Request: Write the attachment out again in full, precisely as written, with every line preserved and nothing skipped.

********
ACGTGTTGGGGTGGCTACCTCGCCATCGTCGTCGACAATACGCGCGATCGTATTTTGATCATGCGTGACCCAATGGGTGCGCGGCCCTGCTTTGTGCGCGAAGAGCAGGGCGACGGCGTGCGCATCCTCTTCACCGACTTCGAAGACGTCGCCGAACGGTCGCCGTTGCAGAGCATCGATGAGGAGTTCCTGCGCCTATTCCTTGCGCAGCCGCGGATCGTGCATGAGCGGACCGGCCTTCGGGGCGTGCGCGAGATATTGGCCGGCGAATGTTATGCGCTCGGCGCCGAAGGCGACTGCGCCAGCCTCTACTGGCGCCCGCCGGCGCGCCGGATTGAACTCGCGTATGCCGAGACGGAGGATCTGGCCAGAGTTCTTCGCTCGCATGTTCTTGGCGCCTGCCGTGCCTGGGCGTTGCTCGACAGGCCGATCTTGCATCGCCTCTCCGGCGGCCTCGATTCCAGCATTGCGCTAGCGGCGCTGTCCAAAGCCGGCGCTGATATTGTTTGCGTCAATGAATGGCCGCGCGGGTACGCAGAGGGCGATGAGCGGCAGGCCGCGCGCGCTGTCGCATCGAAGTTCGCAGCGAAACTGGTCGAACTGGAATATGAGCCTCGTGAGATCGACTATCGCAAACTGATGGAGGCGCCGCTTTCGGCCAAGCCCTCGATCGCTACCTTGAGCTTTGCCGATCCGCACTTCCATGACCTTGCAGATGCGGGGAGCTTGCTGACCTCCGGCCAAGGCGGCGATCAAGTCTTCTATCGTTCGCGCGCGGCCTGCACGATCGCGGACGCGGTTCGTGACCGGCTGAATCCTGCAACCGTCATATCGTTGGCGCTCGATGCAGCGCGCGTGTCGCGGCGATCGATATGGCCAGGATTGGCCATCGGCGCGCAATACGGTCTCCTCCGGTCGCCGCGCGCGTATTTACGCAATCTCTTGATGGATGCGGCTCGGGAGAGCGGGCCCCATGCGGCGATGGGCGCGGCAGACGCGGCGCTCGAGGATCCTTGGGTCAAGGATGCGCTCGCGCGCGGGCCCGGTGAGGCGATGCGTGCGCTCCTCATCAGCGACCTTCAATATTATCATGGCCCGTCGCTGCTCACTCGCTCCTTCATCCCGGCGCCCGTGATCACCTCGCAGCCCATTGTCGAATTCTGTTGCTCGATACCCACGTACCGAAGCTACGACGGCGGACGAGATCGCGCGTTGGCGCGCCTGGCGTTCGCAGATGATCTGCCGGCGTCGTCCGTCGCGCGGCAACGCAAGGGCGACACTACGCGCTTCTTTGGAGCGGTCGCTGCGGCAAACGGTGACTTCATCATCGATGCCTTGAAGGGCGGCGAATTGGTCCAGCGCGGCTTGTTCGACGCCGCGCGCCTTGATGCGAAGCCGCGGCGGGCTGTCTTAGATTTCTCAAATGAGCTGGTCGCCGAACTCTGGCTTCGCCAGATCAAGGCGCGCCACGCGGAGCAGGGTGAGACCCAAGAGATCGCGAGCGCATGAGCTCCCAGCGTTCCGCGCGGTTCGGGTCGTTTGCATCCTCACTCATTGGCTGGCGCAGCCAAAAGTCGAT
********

ACGTGTTGGGGTGGCTACCTCGCCATCGTCGTCGACAATACGCGCGATCGTATTTTGATCATGCGTGACCCAATGGGTGCGCGGCCCTGCTTTGTGCGCGAAGAGCAGGGCGACGGCGTGCGCATCCTCTTCACCGACTTCGAAGACGTCGCCGAACGGTCGCCGTTGCAGAGCATCGATGAGGAGTTCCTGCGCCTATTCCTTGCGCAGCCGCGGATCGTGCATGAGCGGACCGGCCTTCGGGGCGTGCGCGAGATATTGGCCGGCGAATGTTATGCGCTCGGCGCCGAAGGCGACTGCGCCAGCCTCTACTGGCGCCCGCCGGCGCGCCGGATTGAACTCGCGTATGCCGAGACGGAGGATCTGGCCAGAGTTCTTCGCTCGCATGTTCTTGGCGCCTGCCGTGCCTGGGCGTTGCTCGACAGGCCGATCTTGCATCGCCTCTCCGGCGGCCTCGATTCCAGCATTGCGCTAGCGGCGCTGTCCAAAGCCGGCGCTGATATTGTTTGCGTCAATGAATGGCCGCGCGGGTACGCAGAGGGCGATGAGCGGCAGGCCGCGCGCGCTGTCGCATCGAAGTTCGCAGCGAAACTGGTCGAACTGGAATATGAGCCTCGTGAGATCGACTATCGCAAACTGATGGAGGCGCCGCTTTCGGCCAAGCCCTCGATCGCTACCTTGAGCTTTGCCGATCCGCACTTCCATGACCTTGCAGATGCGGGGAGCTTGCTGACCTCCGGCCAAGGCGGCGATCAAGTCTTCTATCGTTCGCGCGCGGCCTGCACGATCGCGGACGCGGTTCGTGACCGGCTGAATCCTGCAACCGTCATATCGTTGGCGCTCGATGCAGCGCGCGTGTCGCGGCGATCGATATGGCCAGGATTGGCCATCGGCGCGCAATACGGTCTCCTCCGGTCGCCGCGCGCGTATTTACGCAATCTCTTGATGGATGCGGCTCGGGAGAGCGGGCCCCATGCGGCGATGGGCGCGGCAGACGCGGCGCTCGAGGATCCTTGGGTCAAGGATGCGCTCGCGCGCGGGCCCGGTGAGGCGATGCGTGCGCTCCTCATCAGCGACCTTCAATATTATCATGGCCCGTCGCTGCTCACTCGCTCCTTCATCCCGGCGCCCGTGATCACCTCGCAGCCCATTGTCGAATTCTGTTGCTCGATACCCACGTACCGAAGCTACGACGGCGGACGAGATCGCGCGTTGGCGCGCCTGGCGTTCGCAGATGATCTGCCGGCGTCGTCCGTCGCGCGGCAACGCAAGGGCGACACTACGCGCTTCTTTGGAGCGGTCGCTGCGGCAAACGGTGACTTCATCATCGATGCCTTGAAGGGCGGCGAATTGGTCCAGCGCGGCTTGTTCGACGCCGCGCGCCTTGATGCGAAGCCGCGGCGGGCTGTCTTAGATTTCTCAAATGAGCTGGTCGCCGAACTCTGGCTTCGCCAGATCAAGGCGCGCCACGCGGAGCAGGGTGAGACCCAAGAGATCGCGAGCGCATGAGCTCCCAGCGTTCCGCGCGGTTCGGGTCGTTTGCATCCTCACTCATTGGCTGGCGCAGCCAAAAGTCGAT